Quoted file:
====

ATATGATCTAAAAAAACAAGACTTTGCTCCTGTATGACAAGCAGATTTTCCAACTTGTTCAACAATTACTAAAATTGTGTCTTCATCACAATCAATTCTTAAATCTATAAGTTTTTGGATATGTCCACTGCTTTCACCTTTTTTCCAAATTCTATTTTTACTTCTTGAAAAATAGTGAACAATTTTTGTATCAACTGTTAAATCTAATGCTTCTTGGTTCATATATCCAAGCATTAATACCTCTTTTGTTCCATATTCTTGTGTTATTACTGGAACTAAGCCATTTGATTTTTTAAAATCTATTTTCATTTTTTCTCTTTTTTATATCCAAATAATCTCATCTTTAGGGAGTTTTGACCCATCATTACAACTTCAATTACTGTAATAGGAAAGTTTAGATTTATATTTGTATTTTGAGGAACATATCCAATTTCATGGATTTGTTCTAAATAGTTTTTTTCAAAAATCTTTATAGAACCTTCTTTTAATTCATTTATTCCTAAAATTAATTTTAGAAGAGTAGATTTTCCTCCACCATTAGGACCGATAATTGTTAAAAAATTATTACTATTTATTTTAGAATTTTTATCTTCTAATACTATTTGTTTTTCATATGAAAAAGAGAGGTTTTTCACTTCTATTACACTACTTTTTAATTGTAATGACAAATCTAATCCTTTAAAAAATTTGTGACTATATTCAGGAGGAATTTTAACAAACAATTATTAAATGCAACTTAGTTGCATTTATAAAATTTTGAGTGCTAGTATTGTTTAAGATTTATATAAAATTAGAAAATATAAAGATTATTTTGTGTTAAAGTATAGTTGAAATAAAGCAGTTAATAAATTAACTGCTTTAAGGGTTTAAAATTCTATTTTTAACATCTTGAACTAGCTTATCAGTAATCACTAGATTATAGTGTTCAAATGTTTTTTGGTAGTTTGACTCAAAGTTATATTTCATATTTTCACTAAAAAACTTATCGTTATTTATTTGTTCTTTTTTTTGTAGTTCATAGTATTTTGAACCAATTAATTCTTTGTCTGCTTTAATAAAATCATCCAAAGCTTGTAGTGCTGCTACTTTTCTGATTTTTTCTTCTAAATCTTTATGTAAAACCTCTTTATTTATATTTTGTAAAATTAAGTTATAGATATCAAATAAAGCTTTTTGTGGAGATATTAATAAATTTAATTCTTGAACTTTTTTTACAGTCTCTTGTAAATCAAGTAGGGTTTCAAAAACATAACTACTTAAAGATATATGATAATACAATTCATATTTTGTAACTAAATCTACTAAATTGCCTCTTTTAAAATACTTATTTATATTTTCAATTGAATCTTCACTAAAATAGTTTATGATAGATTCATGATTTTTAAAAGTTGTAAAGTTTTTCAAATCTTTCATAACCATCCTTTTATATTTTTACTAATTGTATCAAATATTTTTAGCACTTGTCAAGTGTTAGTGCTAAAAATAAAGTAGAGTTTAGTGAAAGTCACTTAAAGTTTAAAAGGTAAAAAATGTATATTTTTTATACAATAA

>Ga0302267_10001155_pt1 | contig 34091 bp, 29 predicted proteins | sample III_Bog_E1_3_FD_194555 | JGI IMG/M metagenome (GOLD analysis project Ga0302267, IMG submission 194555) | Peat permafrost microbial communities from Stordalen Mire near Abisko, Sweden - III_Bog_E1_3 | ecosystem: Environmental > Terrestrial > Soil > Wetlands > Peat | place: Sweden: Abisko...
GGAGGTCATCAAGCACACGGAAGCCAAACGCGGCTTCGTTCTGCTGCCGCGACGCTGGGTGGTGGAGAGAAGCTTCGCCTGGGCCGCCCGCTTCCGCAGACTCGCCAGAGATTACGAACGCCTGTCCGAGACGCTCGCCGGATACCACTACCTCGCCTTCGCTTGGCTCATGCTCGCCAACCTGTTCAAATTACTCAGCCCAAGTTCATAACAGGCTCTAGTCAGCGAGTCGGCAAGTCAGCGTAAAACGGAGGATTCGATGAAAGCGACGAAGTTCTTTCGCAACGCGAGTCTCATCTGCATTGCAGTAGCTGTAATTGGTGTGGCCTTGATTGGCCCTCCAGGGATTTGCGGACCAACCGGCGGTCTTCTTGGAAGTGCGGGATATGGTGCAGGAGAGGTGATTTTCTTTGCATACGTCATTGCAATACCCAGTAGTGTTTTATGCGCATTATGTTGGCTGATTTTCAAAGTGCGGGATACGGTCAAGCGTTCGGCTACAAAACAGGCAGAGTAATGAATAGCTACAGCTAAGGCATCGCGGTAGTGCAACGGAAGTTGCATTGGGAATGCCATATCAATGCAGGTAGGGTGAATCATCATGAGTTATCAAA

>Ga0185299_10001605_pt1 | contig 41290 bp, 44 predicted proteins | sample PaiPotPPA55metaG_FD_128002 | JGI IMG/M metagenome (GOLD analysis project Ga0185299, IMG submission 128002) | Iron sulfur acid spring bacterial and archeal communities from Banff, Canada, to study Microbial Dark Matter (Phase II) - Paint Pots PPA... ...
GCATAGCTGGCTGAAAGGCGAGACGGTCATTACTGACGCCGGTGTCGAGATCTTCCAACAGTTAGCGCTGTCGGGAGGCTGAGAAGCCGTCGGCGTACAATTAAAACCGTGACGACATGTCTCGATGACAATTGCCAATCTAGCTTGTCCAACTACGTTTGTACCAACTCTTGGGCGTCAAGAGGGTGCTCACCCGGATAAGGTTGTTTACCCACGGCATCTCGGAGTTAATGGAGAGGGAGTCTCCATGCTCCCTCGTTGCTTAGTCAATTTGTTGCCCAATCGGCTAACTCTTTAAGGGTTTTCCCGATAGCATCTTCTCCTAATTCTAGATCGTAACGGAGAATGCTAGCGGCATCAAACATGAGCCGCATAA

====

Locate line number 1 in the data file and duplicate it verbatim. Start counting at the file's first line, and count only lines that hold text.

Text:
ATATGATCTAAAAAAACAAGACTTTGCTCCTGTATGACAAGCAGATTTTCCAACTTGTTCAACAATTACTAAAATTGTGTCTTCATCACAATCAATTCTTAAATCTATAAGTTTTTGGATATGTCCACTGCTTTCACCTTTTTTCCAAATTCTATTTTTACTTCTTGAAAAATAGTGAACAATTTTTGTATCAACTGTTAAATCTAATGCTTCTTGGTTCATATATCCAAGCATTAATACCTCTTTTGTTCCATATTCTTGTGTTATTACTGGAACTAAGCCATTTGATTTTTTAAAATCTATTTTCATTTTTTCTCTTTTTTATATCCAAATAATCTCATCTTTAGGGAGTTTTGACCCATCATTACAACTTCAATTACTGTAATAGGAAAGTTTAGATTTATATTTGTATTTTGAGGAACATATCCAATTTCATGGATTTGTTCTAAATAGTTTTTTTCAAAAATCTTTATAGAACCTTCTTTTAATTCATTTATTCCTAAAATTAATTTTAGAAGAGTAGATTTTCCTCCACCATTAGGACCGATAATTGTTAAAAAATTATTACTATTTATTTTAGAATTTTTATCTTCTAATACTATTTGTTTTTCATATGAAAAAGAGAGGTTTTTCACTTCTATTACACTACTTTTTAATTGTAATGACAAATCTAATCCTTTAAAAAATTTGTGACTATATTCAGGAGGAATTTTAACAAACAATTATTAAATGCAACTTAGTTGCATTTATAAAATTTTGAGTGCTAGTATTGTTTAAGATTTATATAAAATTAGAAAATATAAAGATTATTTTGTGTTAAAGTATAGTTGAAATAAAGCAGTTAATAAATTAACTGCTTTAAGGGTTTAAAATTCTATTTTTAACATCTTGAACTAGCTTATCAGTAATCACTAGATTATAGTGTTCAAATGTTTTTTGGTAGTTTGACTCAAAGTTATATTTCATATTTTCACTAAAAAACTTATCGTTATTTATTTGTTCTTTTTTTTGTAGTTCATAGTATTTTGAACCAATTAATTCTTTGTCTGCTTTAATAAAATCATCCAAAGCTTGTAGTGCTGCTACTTTTCTGATTTTTTCTTCTAAATCTTTATGTAAAACCTCTTTATTTATATTTTGTAAAATTAAGTTATAGATATCAAATAAAGCTTTTTGTGGAGATATTAATAAATTTAATTCTTGAACTTTTTTTACAGTCTCTTGTAAATCAAGTAGGGTTTCAAAAACATAACTACTTAAAGATATATGATAATACAATTCATATTTTGTAACTAAATCTACTAAATTGCCTCTTTTAAAATACTTATTTATATTTTCAATTGAATCTTCACTAAAATAGTTTATGATAGATTCATGATTTTTAAAAGTTGTAAAGTTTTTCAAATCTTTCATAACCATCCTTTTATATTTTTACTAATTGTATCAAATATTTTTAGCACTTGTCAAGTGTTAGTGCTAAAAATAAAGTAGAGTTTAGTGAAAGTCACTTAAAGTTTAAAAGGTAAAAAATGTATATTTTTTATACAATAA